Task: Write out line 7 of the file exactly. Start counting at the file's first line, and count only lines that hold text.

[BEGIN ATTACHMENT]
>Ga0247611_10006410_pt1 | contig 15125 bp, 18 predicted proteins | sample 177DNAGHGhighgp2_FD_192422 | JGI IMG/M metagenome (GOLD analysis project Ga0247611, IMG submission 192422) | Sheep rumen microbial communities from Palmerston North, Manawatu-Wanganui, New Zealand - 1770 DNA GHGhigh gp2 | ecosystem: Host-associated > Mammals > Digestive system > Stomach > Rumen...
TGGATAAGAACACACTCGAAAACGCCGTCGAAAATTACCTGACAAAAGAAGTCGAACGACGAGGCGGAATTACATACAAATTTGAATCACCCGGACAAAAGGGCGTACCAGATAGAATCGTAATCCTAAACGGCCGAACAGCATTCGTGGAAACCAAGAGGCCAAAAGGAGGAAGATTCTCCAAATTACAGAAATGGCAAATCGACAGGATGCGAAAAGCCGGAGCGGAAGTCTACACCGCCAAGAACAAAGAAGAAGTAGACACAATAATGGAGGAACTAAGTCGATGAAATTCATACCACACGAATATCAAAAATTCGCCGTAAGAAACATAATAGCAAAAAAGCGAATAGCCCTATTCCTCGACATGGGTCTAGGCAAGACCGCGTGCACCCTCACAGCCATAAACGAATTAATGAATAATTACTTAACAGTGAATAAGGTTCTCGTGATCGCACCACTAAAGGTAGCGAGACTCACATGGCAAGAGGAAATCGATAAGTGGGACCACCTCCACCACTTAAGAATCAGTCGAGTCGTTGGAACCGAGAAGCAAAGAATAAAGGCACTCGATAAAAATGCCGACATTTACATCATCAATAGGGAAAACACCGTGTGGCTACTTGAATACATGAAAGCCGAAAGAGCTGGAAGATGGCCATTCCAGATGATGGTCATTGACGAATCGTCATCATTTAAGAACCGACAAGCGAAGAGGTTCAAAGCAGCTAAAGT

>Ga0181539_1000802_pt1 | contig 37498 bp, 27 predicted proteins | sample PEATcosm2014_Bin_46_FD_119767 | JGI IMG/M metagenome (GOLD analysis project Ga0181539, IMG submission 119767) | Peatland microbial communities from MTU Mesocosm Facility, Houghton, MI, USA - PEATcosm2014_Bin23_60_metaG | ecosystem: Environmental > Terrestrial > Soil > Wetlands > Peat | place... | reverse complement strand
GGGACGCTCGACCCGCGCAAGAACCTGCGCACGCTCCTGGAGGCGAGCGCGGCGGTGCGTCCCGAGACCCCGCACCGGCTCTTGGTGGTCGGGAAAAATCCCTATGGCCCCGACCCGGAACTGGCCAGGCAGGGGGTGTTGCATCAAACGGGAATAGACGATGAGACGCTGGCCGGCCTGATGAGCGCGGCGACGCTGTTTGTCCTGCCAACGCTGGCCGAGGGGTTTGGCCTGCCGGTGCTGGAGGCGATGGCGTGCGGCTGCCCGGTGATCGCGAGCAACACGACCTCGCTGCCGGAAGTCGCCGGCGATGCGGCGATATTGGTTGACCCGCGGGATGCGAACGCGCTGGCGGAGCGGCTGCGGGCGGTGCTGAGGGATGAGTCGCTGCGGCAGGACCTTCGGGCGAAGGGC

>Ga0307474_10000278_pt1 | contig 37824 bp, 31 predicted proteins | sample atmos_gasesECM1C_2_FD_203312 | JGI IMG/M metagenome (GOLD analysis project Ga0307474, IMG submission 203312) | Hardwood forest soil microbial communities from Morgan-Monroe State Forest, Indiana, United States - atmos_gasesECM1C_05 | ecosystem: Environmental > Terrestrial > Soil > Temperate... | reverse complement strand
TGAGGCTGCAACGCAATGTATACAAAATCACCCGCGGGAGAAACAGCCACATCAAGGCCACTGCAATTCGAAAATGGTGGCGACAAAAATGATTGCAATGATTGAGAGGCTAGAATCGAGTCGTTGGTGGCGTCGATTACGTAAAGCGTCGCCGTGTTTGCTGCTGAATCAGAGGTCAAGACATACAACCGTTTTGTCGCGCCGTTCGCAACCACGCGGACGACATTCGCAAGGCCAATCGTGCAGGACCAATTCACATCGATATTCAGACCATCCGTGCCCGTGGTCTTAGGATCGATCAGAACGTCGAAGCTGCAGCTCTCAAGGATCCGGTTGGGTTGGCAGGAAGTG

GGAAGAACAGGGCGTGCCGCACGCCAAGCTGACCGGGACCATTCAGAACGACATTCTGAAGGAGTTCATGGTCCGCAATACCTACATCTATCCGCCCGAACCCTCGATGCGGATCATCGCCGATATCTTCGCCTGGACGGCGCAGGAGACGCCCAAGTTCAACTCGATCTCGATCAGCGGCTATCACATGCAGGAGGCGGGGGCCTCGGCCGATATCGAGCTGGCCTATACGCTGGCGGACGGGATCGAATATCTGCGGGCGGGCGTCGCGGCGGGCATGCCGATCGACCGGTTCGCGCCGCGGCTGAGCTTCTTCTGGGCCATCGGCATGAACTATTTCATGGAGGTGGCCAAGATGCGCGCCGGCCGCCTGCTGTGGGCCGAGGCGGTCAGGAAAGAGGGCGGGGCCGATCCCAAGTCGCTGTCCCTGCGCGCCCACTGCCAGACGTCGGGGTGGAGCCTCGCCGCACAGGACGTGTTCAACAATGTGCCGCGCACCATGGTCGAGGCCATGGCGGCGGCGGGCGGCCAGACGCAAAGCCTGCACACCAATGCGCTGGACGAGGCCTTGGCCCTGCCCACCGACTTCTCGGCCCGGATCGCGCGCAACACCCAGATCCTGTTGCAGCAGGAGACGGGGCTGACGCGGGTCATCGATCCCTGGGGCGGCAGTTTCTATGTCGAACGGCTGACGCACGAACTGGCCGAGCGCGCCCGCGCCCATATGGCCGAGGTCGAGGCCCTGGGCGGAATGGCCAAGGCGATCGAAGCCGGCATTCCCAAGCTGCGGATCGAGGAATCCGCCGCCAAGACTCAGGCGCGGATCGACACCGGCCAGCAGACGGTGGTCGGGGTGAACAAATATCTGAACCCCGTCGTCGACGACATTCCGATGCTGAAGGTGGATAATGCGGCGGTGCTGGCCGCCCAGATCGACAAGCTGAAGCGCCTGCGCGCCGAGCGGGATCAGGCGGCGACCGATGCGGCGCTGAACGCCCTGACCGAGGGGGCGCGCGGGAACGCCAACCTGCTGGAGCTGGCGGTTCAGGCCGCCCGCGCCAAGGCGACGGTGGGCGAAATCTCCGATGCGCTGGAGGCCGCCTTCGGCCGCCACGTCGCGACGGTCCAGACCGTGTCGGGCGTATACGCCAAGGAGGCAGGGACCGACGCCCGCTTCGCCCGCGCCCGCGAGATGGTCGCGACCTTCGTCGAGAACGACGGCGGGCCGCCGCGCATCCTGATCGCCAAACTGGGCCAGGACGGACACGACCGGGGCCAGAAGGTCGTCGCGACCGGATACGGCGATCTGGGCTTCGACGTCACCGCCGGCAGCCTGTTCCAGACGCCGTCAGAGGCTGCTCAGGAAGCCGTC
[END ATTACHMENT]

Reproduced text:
GGAAGAACAGGGCGTGCCGCACGCCAAGCTGACCGGGACCATTCAGAACGACATTCTGAAGGAGTTCATGGTCCGCAATACCTACATCTATCCGCCCGAACCCTCGATGCGGATCATCGCCGATATCTTCGCCTGGACGGCGCAGGAGACGCCCAAGTTCAACTCGATCTCGATCAGCGGCTATCACATGCAGGAGGCGGGGGCCTCGGCCGATATCGAGCTGGCCTATACGCTGGCGGACGGGATCGAATATCTGCGGGCGGGCGTCGCGGCGGGCATGCCGATCGACCGGTTCGCGCCGCGGCTGAGCTTCTTCTGGGCCATCGGCATGAACTATTTCATGGAGGTGGCCAAGATGCGCGCCGGCCGCCTGCTGTGGGCCGAGGCGGTCAGGAAAGAGGGCGGGGCCGATCCCAAGTCGCTGTCCCTGCGCGCCCACTGCCAGACGTCGGGGTGGAGCCTCGCCGCACAGGACGTGTTCAACAATGTGCCGCGCACCATGGTCGAGGCCATGGCGGCGGCGGGCGGCCAGACGCAAAGCCTGCACACCAATGCGCTGGACGAGGCCTTGGCCCTGCCCACCGACTTCTCGGCCCGGATCGCGCGCAACACCCAGATCCTGTTGCAGCAGGAGACGGGGCTGACGCGGGTCATCGATCCCTGGGGCGGCAGTTTCTATGTCGAACGGCTGACGCACGAACTGGCCGAGCGCGCCCGCGCCCATATGGCCGAGGTCGAGGCCCTGGGCGGAATGGCCAAGGCGATCGAAGCCGGCATTCCCAAGCTGCGGATCGAGGAATCCGCCGCCAAGACTCAGGCGCGGATCGACACCGGCCAGCAGACGGTGGTCGGGGTGAACAAATATCTGAACCCCGTCGTCGACGACATTCCGATGCTGAAGGTGGATAATGCGGCGGTGCTGGCCGCCCAGATCGACAAGCTGAAGCGCCTGCGCGCCGAGCGGGATCAGGCGGCGACCGATGCGGCGCTGAACGCCCTGACCGAGGGGGCGCGCGGGAACGCCAACCTGCTGGAGCTGGCGGTTCAGGCCGCCCGCGCCAAGGCGACGGTGGGCGAAATCTCCGATGCGCTGGAGGCCGCCTTCGGCCGCCACGTCGCGACGGTCCAGACCGTGTCGGGCGTATACGCCAAGGAGGCAGGGACCGACGCCCGCTTCGCCCGCGCCCGCGAGATGGTCGCGACCTTCGTCGAGAACGACGGCGGGCCGCCGCGCATCCTGATCGCCAAACTGGGCCAGGACGGACACGACCGGGGCCAGAAGGTCGTCGCGACCGGATACGGCGATCTGGGCTTCGACGTCACCGCCGGCAGCCTGTTCCAGACGCCGTCAGAGGCTGCTCAGGAAGCCGTC